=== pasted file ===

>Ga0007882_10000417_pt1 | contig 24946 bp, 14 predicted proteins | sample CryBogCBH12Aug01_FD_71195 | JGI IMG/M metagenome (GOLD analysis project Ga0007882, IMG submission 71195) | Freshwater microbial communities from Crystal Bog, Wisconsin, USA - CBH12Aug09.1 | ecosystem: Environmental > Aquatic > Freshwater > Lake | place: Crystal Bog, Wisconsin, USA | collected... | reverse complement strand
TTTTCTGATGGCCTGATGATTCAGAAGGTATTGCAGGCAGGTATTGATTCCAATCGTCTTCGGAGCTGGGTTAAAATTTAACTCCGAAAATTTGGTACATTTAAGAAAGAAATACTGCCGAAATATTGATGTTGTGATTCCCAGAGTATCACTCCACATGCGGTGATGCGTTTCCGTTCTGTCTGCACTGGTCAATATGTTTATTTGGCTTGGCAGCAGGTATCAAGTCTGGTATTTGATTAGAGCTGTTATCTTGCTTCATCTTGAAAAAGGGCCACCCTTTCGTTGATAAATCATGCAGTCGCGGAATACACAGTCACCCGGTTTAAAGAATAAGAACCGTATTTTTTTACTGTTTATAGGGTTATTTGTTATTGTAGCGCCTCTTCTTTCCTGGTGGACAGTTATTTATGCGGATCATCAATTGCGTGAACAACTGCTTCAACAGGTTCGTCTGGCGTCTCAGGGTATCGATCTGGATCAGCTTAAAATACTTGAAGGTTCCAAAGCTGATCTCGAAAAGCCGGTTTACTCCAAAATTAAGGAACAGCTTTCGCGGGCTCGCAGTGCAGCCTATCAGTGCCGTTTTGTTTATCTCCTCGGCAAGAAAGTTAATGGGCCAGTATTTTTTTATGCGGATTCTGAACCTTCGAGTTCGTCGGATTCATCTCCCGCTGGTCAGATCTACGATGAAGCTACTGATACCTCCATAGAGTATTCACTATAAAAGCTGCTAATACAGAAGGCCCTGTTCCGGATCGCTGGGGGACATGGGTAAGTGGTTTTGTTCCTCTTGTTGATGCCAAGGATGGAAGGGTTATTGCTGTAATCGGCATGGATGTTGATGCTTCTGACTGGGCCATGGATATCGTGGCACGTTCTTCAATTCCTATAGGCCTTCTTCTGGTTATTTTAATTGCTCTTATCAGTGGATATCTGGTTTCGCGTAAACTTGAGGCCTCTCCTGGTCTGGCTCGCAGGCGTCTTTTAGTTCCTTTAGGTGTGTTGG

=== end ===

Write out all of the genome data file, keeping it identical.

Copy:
>Ga0007882_10000417_pt1 | contig 24946 bp, 14 predicted proteins | sample CryBogCBH12Aug01_FD_71195 | JGI IMG/M metagenome (GOLD analysis project Ga0007882, IMG submission 71195) | Freshwater microbial communities from Crystal Bog, Wisconsin, USA - CBH12Aug09.1 | ecosystem: Environmental > Aquatic > Freshwater > Lake | place: Crystal Bog, Wisconsin, USA | collected... | reverse complement strand
TTTTCTGATGGCCTGATGATTCAGAAGGTATTGCAGGCAGGTATTGATTCCAATCGTCTTCGGAGCTGGGTTAAAATTTAACTCCGAAAATTTGGTACATTTAAGAAAGAAATACTGCCGAAATATTGATGTTGTGATTCCCAGAGTATCACTCCACATGCGGTGATGCGTTTCCGTTCTGTCTGCACTGGTCAATATGTTTATTTGGCTTGGCAGCAGGTATCAAGTCTGGTATTTGATTAGAGCTGTTATCTTGCTTCATCTTGAAAAAGGGCCACCCTTTCGTTGATAAATCATGCAGTCGCGGAATACACAGTCACCCGGTTTAAAGAATAAGAACCGTATTTTTTTACTGTTTATAGGGTTATTTGTTATTGTAGCGCCTCTTCTTTCCTGGTGGACAGTTATTTATGCGGATCATCAATTGCGTGAACAACTGCTTCAACAGGTTCGTCTGGCGTCTCAGGGTATCGATCTGGATCAGCTTAAAATACTTGAAGGTTCCAAAGCTGATCTCGAAAAGCCGGTTTACTCCAAAATTAAGGAACAGCTTTCGCGGGCTCGCAGTGCAGCCTATCAGTGCCGTTTTGTTTATCTCCTCGGCAAGAAAGTTAATGGGCCAGTATTTTTTTATGCGGATTCTGAACCTTCGAGTTCGTCGGATTCATCTCCCGCTGGTCAGATCTACGATGAAGCTACTGATACCTCCATAGAGTATTCACTATAAAAGCTGCTAATACAGAAGGCCCTGTTCCGGATCGCTGGGGGACATGGGTAAGTGGTTTTGTTCCTCTTGTTGATGCCAAGGATGGAAGGGTTATTGCTGTAATCGGCATGGATGTTGATGCTTCTGACTGGGCCATGGATATCGTGGCACGTTCTTCAATTCCTATAGGCCTTCTTCTGGTTATTTTAATTGCTCTTATCAGTGGATATCTGGTTTCGCGTAAACTTGAGGCCTCTCCTGGTCTGGCTCGCAGGCGTCTTTTAGTTCCTTTAGGTGTGTTGG